The Role Of Water In Islamic Architecture

Tadhg Gaelach

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Al Gaddafi's Great Man Made River was not only the world's greatest humanitarian achievement, but even more so a magnificent act of devotion to God.




The Holy City of Samarkand is a city of watered gardens and fair maidens.


Water is the most sacred element in the Koran. All other elements were created on earth, but water was brought down directly by God as it already existed in heaven. So, to the Muslim, cool flowing water is the very manifestation of heaven on earth - which is one reason why Muslims have always been so fascinated by Europe and believe it to be a land promised to them. A watered garden is a place of sacred contemplation and respite.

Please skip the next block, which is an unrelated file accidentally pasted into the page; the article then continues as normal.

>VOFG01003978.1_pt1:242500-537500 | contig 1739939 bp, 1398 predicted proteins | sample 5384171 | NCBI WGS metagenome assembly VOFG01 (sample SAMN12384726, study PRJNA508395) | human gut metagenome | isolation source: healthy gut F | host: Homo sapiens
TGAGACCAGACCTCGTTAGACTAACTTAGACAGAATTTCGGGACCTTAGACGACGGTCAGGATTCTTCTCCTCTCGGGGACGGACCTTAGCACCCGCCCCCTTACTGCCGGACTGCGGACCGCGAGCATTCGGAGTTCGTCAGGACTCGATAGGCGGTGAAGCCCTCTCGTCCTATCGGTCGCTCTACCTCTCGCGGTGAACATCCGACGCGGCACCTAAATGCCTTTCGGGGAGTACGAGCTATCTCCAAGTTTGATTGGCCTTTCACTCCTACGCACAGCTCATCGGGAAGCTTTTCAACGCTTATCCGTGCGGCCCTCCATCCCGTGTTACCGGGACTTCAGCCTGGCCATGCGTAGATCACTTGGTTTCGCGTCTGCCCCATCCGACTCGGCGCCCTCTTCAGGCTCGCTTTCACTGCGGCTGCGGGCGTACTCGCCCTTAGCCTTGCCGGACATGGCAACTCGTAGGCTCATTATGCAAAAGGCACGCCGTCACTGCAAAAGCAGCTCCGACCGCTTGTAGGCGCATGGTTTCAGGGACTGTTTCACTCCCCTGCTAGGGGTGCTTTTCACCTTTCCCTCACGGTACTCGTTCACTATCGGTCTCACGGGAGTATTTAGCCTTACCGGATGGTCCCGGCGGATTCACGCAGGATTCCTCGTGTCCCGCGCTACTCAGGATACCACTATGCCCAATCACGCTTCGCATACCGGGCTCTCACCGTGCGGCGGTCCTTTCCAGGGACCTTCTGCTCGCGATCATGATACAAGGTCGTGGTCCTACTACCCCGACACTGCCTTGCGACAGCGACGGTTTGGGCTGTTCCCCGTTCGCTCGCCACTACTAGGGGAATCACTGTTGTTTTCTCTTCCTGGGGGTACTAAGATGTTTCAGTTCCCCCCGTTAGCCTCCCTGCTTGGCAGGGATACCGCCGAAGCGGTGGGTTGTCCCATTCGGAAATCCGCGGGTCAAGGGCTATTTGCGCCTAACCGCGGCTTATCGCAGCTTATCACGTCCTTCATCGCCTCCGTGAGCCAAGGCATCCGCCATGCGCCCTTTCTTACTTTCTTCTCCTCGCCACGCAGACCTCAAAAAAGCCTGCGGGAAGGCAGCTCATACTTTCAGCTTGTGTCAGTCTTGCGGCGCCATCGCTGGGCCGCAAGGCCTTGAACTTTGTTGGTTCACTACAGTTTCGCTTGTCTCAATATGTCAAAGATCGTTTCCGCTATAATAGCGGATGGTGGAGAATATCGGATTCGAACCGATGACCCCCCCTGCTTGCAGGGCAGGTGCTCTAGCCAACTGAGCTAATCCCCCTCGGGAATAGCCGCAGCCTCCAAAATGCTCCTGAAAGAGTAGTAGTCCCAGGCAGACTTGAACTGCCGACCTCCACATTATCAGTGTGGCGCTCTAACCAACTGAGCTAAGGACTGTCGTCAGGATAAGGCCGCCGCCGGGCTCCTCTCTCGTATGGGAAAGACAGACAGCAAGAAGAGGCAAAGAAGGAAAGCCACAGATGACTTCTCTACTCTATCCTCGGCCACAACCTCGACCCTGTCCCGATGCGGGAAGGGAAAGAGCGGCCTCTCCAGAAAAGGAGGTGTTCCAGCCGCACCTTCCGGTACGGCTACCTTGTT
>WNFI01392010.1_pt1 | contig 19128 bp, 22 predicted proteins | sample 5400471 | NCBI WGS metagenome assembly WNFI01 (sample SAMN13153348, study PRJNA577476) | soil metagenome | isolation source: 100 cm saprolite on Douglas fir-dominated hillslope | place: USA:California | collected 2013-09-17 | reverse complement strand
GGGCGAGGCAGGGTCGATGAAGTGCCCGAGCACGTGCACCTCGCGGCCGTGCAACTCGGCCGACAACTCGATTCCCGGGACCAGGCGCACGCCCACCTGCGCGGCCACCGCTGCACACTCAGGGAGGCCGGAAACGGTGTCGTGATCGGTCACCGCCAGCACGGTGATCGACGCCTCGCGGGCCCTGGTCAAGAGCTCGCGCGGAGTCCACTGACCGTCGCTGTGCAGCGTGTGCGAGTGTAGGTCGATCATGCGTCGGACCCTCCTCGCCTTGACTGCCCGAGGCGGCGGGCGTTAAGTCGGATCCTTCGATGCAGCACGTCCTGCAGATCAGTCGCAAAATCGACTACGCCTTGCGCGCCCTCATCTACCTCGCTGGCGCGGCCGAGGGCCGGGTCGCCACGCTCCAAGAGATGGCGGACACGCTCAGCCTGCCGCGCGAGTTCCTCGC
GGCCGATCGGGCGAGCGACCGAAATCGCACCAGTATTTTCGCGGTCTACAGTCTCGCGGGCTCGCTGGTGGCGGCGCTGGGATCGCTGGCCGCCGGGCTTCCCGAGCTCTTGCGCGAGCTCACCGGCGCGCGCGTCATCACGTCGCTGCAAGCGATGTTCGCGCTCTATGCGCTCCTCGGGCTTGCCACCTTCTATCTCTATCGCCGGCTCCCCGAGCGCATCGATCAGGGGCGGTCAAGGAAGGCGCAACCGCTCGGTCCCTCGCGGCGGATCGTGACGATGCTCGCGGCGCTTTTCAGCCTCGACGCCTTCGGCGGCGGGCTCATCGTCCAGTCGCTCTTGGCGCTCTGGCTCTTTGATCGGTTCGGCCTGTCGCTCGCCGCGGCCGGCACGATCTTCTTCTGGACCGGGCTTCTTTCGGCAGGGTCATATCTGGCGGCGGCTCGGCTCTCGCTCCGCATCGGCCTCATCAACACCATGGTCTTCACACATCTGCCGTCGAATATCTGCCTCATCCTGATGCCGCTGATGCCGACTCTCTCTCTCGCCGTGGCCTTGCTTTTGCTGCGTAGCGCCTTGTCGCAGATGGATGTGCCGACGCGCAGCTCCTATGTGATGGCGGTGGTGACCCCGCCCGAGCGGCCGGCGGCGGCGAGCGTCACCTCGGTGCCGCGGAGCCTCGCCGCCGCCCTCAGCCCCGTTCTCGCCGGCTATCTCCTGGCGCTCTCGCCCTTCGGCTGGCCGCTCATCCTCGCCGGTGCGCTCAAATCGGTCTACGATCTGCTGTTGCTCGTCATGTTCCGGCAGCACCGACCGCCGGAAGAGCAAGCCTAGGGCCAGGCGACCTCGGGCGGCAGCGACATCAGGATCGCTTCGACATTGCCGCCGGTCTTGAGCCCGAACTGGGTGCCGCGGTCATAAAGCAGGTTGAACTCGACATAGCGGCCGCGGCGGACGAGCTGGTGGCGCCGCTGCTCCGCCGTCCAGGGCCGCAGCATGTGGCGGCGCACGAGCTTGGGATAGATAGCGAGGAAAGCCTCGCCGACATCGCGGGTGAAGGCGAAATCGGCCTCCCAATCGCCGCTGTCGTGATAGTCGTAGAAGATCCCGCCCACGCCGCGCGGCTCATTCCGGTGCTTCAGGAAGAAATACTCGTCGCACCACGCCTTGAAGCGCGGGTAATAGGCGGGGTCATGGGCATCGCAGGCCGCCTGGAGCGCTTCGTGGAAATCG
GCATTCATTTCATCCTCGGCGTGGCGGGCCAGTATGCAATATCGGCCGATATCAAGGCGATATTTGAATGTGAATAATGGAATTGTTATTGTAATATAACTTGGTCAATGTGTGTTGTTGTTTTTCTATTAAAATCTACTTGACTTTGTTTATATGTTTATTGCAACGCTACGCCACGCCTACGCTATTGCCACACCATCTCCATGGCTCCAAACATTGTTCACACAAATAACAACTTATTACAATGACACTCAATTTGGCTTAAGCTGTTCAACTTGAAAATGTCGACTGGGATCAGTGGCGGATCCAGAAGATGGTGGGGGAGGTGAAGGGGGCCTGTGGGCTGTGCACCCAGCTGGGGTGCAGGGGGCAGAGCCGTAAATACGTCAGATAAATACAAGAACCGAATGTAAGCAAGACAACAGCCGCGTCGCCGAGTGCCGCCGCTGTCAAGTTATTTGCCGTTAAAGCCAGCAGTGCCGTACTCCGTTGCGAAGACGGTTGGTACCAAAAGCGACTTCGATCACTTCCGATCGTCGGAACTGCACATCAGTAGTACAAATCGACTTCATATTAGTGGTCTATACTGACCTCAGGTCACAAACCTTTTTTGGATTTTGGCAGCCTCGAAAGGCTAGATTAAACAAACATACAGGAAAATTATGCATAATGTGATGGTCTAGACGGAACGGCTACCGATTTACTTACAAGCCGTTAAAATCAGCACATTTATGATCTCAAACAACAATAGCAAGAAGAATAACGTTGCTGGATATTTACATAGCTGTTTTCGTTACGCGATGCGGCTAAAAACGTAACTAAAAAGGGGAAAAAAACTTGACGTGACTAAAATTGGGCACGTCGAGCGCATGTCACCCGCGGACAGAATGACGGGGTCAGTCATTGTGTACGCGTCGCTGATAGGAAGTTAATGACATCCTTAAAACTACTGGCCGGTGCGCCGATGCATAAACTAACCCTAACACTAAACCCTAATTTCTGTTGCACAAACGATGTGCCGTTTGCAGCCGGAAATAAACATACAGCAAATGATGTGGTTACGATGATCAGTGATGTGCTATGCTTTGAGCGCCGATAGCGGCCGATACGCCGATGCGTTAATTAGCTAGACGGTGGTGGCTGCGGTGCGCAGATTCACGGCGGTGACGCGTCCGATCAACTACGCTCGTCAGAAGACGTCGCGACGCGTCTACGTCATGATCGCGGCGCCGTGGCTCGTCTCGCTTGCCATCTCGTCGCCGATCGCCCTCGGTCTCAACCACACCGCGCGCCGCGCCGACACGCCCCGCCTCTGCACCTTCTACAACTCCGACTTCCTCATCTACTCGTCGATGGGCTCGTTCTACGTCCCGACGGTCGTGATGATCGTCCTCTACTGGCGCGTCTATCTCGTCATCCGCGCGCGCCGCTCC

Water is not merely a functional addition to architecture and design, it is an integral part of architecture in both religious and secular systems – shaping the aesthetics of landscapes and breathing life into structures. Water has notably been greatly used in Islamic architecture across the Middle East, as far as India to the East and Spain.

The Role Of Water In Islamic Architecture
 
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